When you get a nickname like “The Train,” slowing down, mellowing out, coasting, taking it easy — those are pretty much out of the question.
“I think it just got to do with the fact that I keep going and going,” said Wayne “The Train” Hancock. “Our band is a workhorse band.”
Hancock will roll through Pittsburgh on July 6 and Philadelphia on July 7.
Hancock is like a shot of single-malt whiskey in a country music world full of watered-down, berry-infused cocktails. He’s unrepentantly old-school, as indifferent to the bean-counters and truck-commercial soundtracks emanating from Nashville as they are to him. Instead, he stays on the road, playing every honky-tonk that will have him.
His sound begins with the three Hanks (Williams, Thompson, Snow), then saunters off in directions that commercial country music abandoned decades ago: barroom blues, rockabilly, honky-tonk boogie, the lonesome yodel of Jimmie Rodgers, Bob Wills’ West Texas big-band swing.
“I work mainly in blues and swing,” he said. “I really like swing. Western swing, but without fiddles and the usual trappings. It’s more boogie-woogie and a lot of blues and big band -— without the ‘big’ part. But we got that big Texas sound.”
Hancock grew up in a rambling, restless family, and he sings the gospel of the open road better than anybody. His best-known song, the oft-covered “Thunderstorms and Neon Signs,” is along these lines. Drinking, heartbreak, loneliness even murder also get the Hancock treatment — put to a stomping, irresistible honky-tonk rhythm.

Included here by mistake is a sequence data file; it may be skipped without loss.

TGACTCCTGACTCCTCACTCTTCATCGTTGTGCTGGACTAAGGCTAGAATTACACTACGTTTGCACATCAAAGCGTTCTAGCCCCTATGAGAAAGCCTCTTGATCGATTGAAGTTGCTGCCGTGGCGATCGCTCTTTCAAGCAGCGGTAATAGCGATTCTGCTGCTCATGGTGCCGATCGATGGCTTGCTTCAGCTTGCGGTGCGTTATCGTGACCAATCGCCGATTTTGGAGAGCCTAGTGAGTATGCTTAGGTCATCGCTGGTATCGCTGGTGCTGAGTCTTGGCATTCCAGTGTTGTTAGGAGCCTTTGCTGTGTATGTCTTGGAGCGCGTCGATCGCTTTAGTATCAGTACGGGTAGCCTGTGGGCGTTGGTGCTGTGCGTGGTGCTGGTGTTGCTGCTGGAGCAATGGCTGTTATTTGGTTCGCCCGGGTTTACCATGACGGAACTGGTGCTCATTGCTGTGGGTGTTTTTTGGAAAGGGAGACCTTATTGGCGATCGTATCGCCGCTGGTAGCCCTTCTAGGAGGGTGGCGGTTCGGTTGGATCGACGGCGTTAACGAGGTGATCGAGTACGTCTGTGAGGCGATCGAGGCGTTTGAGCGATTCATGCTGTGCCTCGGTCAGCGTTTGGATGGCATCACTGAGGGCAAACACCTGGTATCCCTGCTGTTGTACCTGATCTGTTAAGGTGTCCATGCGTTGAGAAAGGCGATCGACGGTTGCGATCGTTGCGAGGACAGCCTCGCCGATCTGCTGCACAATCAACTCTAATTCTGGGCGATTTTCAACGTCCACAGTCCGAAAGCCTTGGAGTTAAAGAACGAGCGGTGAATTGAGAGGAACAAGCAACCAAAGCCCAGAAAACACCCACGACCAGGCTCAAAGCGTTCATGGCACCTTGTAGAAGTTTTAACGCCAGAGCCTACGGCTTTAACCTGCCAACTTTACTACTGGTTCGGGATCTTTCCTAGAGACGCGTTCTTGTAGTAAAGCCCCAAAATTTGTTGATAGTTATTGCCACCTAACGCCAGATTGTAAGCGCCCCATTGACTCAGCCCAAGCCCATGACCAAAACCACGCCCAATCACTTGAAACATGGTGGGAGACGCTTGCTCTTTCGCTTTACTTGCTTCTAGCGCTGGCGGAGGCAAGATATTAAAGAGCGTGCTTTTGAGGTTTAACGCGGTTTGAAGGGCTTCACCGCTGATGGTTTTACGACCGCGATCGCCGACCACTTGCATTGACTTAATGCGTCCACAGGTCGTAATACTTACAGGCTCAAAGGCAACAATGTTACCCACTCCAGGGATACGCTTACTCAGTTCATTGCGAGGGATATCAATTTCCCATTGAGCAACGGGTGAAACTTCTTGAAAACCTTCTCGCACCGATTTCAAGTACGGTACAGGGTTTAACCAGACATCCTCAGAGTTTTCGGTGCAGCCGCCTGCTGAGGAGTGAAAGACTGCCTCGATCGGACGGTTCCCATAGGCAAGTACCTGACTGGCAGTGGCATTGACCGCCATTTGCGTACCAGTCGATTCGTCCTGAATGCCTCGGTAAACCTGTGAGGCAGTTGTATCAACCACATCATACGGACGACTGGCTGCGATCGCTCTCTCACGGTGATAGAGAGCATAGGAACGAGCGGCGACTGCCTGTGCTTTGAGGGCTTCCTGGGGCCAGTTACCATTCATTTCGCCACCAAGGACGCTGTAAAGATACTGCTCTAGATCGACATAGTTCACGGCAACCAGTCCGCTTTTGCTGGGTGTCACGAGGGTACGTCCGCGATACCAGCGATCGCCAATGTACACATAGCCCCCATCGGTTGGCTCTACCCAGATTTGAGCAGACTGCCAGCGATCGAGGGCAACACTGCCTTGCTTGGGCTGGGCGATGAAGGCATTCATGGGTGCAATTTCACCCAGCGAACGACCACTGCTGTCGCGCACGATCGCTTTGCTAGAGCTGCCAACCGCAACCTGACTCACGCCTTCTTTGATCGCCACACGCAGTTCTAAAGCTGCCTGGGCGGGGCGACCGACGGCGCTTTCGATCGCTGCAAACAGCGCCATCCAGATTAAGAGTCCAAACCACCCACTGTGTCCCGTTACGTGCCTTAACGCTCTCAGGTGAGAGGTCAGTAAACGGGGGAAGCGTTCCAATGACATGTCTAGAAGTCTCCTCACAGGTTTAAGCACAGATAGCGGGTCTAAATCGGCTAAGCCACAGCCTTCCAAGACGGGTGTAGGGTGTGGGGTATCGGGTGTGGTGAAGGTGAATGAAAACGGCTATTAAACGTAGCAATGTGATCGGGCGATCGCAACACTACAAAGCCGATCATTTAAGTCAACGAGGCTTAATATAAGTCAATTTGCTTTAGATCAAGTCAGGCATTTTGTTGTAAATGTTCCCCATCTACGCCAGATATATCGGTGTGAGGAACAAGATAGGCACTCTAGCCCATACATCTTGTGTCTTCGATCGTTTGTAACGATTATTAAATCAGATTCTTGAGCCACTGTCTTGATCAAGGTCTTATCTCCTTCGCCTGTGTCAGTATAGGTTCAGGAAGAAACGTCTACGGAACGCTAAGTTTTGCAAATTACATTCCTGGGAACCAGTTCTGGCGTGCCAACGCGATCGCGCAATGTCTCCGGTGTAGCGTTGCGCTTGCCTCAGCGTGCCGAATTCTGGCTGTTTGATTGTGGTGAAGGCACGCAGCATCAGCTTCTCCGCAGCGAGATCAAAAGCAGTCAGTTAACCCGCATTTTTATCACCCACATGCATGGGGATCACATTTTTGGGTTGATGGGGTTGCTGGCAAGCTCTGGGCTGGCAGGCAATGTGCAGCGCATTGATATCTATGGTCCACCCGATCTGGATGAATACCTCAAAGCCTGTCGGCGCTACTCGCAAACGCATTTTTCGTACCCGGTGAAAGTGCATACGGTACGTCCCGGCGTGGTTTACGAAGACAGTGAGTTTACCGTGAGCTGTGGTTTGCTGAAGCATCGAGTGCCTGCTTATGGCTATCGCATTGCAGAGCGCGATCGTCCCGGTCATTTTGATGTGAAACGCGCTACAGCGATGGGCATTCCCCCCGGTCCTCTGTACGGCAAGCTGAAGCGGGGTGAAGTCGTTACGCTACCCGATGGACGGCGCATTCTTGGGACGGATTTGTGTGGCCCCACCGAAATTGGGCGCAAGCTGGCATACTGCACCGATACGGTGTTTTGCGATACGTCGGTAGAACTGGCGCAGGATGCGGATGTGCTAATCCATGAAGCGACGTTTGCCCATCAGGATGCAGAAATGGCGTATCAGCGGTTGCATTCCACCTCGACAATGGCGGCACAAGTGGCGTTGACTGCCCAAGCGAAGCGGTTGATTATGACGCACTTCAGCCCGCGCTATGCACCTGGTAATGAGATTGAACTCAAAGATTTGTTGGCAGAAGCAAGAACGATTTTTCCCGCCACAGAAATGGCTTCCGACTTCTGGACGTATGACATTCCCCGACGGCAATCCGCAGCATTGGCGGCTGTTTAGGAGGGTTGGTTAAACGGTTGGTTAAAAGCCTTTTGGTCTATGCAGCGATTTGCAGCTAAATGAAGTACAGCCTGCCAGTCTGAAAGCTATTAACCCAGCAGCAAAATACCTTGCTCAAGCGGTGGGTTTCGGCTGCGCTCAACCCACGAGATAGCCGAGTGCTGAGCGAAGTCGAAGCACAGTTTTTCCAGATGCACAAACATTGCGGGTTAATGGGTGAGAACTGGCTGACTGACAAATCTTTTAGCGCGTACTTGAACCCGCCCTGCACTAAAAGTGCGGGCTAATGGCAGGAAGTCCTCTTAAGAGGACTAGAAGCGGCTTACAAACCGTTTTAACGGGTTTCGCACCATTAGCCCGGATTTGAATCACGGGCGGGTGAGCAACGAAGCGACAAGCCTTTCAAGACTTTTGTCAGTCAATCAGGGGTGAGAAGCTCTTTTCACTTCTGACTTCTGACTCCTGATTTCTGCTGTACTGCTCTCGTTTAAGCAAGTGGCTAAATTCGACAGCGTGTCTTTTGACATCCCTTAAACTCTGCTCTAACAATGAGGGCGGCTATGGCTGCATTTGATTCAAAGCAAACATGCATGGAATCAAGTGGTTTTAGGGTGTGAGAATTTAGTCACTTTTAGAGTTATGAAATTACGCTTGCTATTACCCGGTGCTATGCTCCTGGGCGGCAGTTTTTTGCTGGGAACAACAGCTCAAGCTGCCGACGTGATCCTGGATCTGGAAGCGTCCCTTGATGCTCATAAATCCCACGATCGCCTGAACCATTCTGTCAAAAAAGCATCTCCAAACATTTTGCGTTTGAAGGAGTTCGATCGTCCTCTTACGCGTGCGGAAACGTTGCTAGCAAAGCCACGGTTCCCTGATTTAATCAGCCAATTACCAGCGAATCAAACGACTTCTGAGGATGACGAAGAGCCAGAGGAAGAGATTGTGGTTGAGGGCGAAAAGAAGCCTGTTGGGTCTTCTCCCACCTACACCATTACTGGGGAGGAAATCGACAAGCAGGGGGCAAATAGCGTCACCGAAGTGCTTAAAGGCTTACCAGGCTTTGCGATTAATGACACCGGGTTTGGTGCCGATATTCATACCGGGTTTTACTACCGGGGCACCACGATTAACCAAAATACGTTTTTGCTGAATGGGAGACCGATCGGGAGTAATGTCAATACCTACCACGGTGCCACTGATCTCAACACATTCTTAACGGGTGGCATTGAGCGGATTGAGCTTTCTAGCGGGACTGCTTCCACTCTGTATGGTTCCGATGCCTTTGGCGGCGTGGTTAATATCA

“Mainstream country, like any other music, is always looking for a new angle,” Hancock said. “I don’t think it has to do with music, but it has to do with numbers. They want to appeal to everybody. Mainstream country is very mild-mannered. Not about drinking, falling in love and out of love. I’ve got songs about murder and messing up, but I try to put it to a happy beat.”
He has written what may be the best song about living through a recession, “Working at Working.” It’s a grim tale that one hopes wasn’t too autobiographical.
“No, no, I wrote that almost 20 years ago — different president, even,” Hancock said. “It just goes to show that no matter who’s in office, there are hard times.”
Still, it seems that no matter how bad things get — and things have gotten pretty low for Hancock — there’s always a chance to hit the road and move on.
“I’m pretty satisfied with what we’ve done,” he said. “I’m not a millionaire. I’ve got a house in every town, but it’s a Super 8. There’s certain times of the year that I’m broke just like anybody else.”
Wayne "The Train" Hancock will perform at 8 p.m.July 6 at Thunderbird Cafe, Pittsburgh; and at 8 p.m. July 7 at J.C. Dobbs, Philadelphia. Visit www.thunderbirdcafe.net or www.dobbsphilly.com for more information.